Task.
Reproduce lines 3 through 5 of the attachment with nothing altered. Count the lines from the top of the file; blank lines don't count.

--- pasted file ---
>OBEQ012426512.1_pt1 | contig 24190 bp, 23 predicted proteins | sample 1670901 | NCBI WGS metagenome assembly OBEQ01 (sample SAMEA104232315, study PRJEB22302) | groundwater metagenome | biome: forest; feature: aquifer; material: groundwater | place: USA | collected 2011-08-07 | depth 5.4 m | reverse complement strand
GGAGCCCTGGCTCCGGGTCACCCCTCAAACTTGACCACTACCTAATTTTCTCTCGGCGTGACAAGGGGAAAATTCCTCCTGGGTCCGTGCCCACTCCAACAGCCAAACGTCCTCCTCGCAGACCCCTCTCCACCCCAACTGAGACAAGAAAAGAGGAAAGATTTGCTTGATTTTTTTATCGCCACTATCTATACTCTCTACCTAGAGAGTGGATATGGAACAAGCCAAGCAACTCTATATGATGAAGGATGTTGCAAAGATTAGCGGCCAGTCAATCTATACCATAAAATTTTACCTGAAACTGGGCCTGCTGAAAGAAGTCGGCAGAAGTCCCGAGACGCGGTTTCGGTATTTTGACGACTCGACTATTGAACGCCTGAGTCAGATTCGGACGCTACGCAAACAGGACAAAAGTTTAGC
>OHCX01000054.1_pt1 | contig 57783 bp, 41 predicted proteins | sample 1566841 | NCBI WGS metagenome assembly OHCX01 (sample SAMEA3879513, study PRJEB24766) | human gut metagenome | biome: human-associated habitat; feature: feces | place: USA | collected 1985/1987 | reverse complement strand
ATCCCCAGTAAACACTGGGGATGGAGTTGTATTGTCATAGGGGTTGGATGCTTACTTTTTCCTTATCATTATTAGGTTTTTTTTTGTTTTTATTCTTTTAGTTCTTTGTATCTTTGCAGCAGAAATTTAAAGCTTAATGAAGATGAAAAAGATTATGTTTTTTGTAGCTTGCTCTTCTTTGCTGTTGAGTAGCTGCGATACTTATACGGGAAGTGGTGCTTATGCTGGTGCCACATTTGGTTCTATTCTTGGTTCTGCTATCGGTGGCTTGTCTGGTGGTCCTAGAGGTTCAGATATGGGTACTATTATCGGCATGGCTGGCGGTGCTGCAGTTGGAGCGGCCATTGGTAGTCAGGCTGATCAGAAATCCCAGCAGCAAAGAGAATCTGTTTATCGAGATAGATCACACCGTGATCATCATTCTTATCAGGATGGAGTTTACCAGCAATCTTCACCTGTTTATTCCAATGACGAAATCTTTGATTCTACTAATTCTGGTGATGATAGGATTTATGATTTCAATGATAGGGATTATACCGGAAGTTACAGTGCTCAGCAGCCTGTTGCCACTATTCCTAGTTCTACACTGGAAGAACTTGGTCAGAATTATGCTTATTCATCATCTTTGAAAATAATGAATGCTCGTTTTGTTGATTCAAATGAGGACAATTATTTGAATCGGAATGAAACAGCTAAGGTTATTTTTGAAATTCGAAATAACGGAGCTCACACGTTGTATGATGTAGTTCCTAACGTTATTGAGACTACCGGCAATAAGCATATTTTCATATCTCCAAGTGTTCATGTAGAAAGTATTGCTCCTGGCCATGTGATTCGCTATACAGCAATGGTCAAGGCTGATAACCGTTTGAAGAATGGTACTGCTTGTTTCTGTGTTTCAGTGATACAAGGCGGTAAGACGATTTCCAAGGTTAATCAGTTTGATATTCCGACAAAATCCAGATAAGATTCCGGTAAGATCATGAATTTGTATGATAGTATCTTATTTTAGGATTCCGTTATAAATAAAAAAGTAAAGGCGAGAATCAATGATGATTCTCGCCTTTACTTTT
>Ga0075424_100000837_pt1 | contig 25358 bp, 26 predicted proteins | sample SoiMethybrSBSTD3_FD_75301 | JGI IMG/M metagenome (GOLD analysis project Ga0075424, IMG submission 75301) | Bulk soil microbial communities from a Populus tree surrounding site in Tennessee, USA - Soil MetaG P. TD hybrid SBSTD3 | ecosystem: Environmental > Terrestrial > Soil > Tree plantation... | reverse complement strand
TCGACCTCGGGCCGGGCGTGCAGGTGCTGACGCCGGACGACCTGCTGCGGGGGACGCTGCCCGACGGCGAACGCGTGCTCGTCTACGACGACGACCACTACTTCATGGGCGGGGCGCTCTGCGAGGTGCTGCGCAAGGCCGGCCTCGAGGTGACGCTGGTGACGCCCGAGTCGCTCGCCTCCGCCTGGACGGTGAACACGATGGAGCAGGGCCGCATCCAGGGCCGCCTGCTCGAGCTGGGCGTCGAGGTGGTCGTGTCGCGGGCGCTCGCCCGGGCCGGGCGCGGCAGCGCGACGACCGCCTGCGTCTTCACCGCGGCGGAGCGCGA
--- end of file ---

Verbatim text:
>OHCX01000054.1_pt1 | contig 57783 bp, 41 predicted proteins | sample 1566841 | NCBI WGS metagenome assembly OHCX01 (sample SAMEA3879513, study PRJEB24766) | human gut metagenome | biome: human-associated habitat; feature: feces | place: USA | collected 1985/1987 | reverse complement strand
ATCCCCAGTAAACACTGGGGATGGAGTTGTATTGTCATAGGGGTTGGATGCTTACTTTTTCCTTATCATTATTAGGTTTTTTTTTGTTTTTATTCTTTTAGTTCTTTGTATCTTTGCAGCAGAAATTTAAAGCTTAATGAAGATGAAAAAGATTATGTTTTTTGTAGCTTGCTCTTCTTTGCTGTTGAGTAGCTGCGATACTTATACGGGAAGTGGTGCTTATGCTGGTGCCACATTTGGTTCTATTCTTGGTTCTGCTATCGGTGGCTTGTCTGGTGGTCCTAGAGGTTCAGATATGGGTACTATTATCGGCATGGCTGGCGGTGCTGCAGTTGGAGCGGCCATTGGTAGTCAGGCTGATCAGAAATCCCAGCAGCAAAGAGAATCTGTTTATCGAGATAGATCACACCGTGATCATCATTCTTATCAGGATGGAGTTTACCAGCAATCTTCACCTGTTTATTCCAATGACGAAATCTTTGATTCTACTAATTCTGGTGATGATAGGATTTATGATTTCAATGATAGGGATTATACCGGAAGTTACAGTGCTCAGCAGCCTGTTGCCACTATTCCTAGTTCTACACTGGAAGAACTTGGTCAGAATTATGCTTATTCATCATCTTTGAAAATAATGAATGCTCGTTTTGTTGATTCAAATGAGGACAATTATTTGAATCGGAATGAAACAGCTAAGGTTATTTTTGAAATTCGAAATAACGGAGCTCACACGTTGTATGATGTAGTTCCTAACGTTATTGAGACTACCGGCAATAAGCATATTTTCATATCTCCAAGTGTTCATGTAGAAAGTATTGCTCCTGGCCATGTGATTCGCTATACAGCAATGGTCAAGGCTGATAACCGTTTGAAGAATGGTACTGCTTGTTTCTGTGTTTCAGTGATACAAGGCGGTAAGACGATTTCCAAGGTTAATCAGTTTGATATTCCGACAAAATCCAGATAAGATTCCGGTAAGATCATGAATTTGTATGATAGTATCTTATTTTAGGATTCCGTTATAAATAAAAAAGTAAAGGCGAGAATCAATGATGATTCTCGCCTTTACTTTT
>Ga0075424_100000837_pt1 | contig 25358 bp, 26 predicted proteins | sample SoiMethybrSBSTD3_FD_75301 | JGI IMG/M metagenome (GOLD analysis project Ga0075424, IMG submission 75301) | Bulk soil microbial communities from a Populus tree surrounding site in Tennessee, USA - Soil MetaG P. TD hybrid SBSTD3 | ecosystem: Environmental > Terrestrial > Soil > Tree plantation... | reverse complement strand